Throughout the National Theatre version, the lunatics are all too clearly actors doing standard-issue mad turns, whereas in the Brook production, the performers had been encouraged in rehearsal to dig out the very particular mad person that lies in each individual. The results, we gather, were frighteningly authentic. "We were all convinced that we were going loony," remarked the then non-ministerial Glenda Jackson. In the Olivier, the one performer who convinces you that she is cut off unreachably in some confused private world of pain is Anastasia Hille, transfixing as the flounderingly narcoleptic Charlotte Corday.

The running debate in the piece between Marat and Sade ("On the one side he who thinks our lives/ can be improved with axes and knives/ Or the one who'd submerge his imagination/ seeking a personal annihilation") is conducted with clarity and vigour by David Calder - who brings a toying, sardonically triumphalist quality to Sade's role as ringmaster of this weird philosophical review, and a passionate conviction to his anti-idealism - and by a gravelly, Scots-accented Corin Redgrave, who indicates to just the right degree that this is not Marat but a paranoiac patient playing Marat as he sits, a mass of skin disease, in his bathtub.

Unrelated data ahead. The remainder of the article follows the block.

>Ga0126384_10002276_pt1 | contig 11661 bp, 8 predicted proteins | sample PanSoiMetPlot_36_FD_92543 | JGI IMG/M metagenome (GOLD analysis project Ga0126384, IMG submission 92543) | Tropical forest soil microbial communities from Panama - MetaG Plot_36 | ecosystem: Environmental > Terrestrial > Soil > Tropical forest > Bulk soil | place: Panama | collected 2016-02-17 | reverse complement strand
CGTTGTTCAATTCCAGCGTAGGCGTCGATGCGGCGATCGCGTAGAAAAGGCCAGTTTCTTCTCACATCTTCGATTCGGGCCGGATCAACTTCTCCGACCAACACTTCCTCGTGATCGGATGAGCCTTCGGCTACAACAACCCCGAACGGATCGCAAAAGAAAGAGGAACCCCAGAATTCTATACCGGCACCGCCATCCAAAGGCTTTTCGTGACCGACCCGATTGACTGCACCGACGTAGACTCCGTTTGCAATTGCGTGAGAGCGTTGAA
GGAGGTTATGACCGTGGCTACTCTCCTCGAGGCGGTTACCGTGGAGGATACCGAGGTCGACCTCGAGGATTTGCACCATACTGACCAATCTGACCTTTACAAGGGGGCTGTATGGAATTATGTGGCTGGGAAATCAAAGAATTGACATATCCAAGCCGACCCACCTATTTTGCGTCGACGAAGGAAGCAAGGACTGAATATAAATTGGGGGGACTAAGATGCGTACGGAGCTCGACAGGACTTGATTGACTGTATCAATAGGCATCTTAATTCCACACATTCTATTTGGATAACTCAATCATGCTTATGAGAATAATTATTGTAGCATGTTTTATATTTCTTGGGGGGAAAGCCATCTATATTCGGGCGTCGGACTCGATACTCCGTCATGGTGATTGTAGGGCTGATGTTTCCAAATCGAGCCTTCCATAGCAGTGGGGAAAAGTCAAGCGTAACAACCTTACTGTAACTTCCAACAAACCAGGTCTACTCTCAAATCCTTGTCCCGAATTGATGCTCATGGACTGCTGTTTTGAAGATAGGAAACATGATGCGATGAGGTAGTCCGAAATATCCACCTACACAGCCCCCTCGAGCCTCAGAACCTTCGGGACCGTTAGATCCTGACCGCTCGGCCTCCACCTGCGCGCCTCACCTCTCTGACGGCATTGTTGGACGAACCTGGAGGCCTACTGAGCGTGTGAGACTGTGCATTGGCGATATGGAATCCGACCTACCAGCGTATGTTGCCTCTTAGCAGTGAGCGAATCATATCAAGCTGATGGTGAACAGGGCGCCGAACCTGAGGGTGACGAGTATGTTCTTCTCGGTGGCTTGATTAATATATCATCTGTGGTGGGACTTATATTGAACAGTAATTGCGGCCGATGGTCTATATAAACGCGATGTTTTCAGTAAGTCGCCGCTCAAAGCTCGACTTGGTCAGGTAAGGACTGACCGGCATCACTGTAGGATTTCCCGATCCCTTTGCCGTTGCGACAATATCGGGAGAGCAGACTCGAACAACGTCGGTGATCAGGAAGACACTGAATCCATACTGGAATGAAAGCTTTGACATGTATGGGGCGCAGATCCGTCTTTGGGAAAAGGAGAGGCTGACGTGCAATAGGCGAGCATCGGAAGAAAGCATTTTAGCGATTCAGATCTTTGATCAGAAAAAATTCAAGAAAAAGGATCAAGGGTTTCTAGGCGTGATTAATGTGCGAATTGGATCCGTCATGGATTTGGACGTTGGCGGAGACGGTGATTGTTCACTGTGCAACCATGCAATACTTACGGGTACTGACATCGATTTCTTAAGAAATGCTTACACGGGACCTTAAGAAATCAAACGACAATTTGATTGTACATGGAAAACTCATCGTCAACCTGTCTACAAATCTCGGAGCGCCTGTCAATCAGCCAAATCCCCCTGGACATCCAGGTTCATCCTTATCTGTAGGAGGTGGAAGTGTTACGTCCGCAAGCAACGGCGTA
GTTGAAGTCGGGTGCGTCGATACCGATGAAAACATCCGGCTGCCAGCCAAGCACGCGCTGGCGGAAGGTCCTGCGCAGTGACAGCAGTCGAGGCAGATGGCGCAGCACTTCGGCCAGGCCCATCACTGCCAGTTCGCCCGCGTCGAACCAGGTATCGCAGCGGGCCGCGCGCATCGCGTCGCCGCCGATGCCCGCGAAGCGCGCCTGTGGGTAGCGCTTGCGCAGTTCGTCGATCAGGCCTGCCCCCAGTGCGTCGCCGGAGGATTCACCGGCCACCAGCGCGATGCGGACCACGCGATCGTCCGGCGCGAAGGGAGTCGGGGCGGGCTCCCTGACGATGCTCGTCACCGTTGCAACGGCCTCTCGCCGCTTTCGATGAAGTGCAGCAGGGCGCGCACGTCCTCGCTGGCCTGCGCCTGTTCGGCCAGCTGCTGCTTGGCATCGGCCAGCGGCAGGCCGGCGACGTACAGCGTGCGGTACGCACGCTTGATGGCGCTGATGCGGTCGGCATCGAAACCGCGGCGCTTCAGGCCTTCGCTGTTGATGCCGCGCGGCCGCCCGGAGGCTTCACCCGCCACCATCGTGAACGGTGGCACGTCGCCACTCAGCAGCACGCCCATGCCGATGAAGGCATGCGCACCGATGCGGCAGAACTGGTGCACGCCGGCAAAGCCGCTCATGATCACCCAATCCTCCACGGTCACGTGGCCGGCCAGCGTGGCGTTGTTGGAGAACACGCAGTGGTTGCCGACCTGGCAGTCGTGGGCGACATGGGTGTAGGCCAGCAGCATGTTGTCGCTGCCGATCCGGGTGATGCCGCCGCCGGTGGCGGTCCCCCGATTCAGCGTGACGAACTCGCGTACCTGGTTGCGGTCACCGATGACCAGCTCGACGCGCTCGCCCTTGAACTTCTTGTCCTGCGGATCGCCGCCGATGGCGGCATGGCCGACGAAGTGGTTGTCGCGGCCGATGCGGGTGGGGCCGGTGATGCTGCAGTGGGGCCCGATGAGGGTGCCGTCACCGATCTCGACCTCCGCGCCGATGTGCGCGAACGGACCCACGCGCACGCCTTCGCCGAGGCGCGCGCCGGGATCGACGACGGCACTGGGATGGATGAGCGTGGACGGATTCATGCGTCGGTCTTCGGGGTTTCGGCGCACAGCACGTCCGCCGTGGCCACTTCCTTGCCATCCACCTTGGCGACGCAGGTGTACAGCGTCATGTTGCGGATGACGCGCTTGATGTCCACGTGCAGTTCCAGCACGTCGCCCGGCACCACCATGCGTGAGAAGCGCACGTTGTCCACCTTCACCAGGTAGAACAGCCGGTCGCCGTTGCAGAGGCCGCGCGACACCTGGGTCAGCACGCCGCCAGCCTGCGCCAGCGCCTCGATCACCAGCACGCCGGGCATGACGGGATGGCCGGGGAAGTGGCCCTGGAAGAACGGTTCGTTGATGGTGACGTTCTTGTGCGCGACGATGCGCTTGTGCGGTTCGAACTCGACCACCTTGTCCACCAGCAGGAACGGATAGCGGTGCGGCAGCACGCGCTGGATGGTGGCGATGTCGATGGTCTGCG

The indignant interventions of Clifford Rose's asylum director kept reminding me of the headmaster's periodic pompous protests at the school play (another historical pageant with song and dance) in Alan Bennett's Forty Years On, the format of which is uncannily like that of the Marat/ Sade. It says something about the over-light tone of this production that you're free to make such a connection. In rep. Booking: 0171-928 2252

Arts and Entertainment
Reawakening: can Jon Hamm’s Don Draper find enlightenment in the final ‘Mad Men’?
tv reviewNot quite, but it's an enlightening finale for Don Draper spoiler alert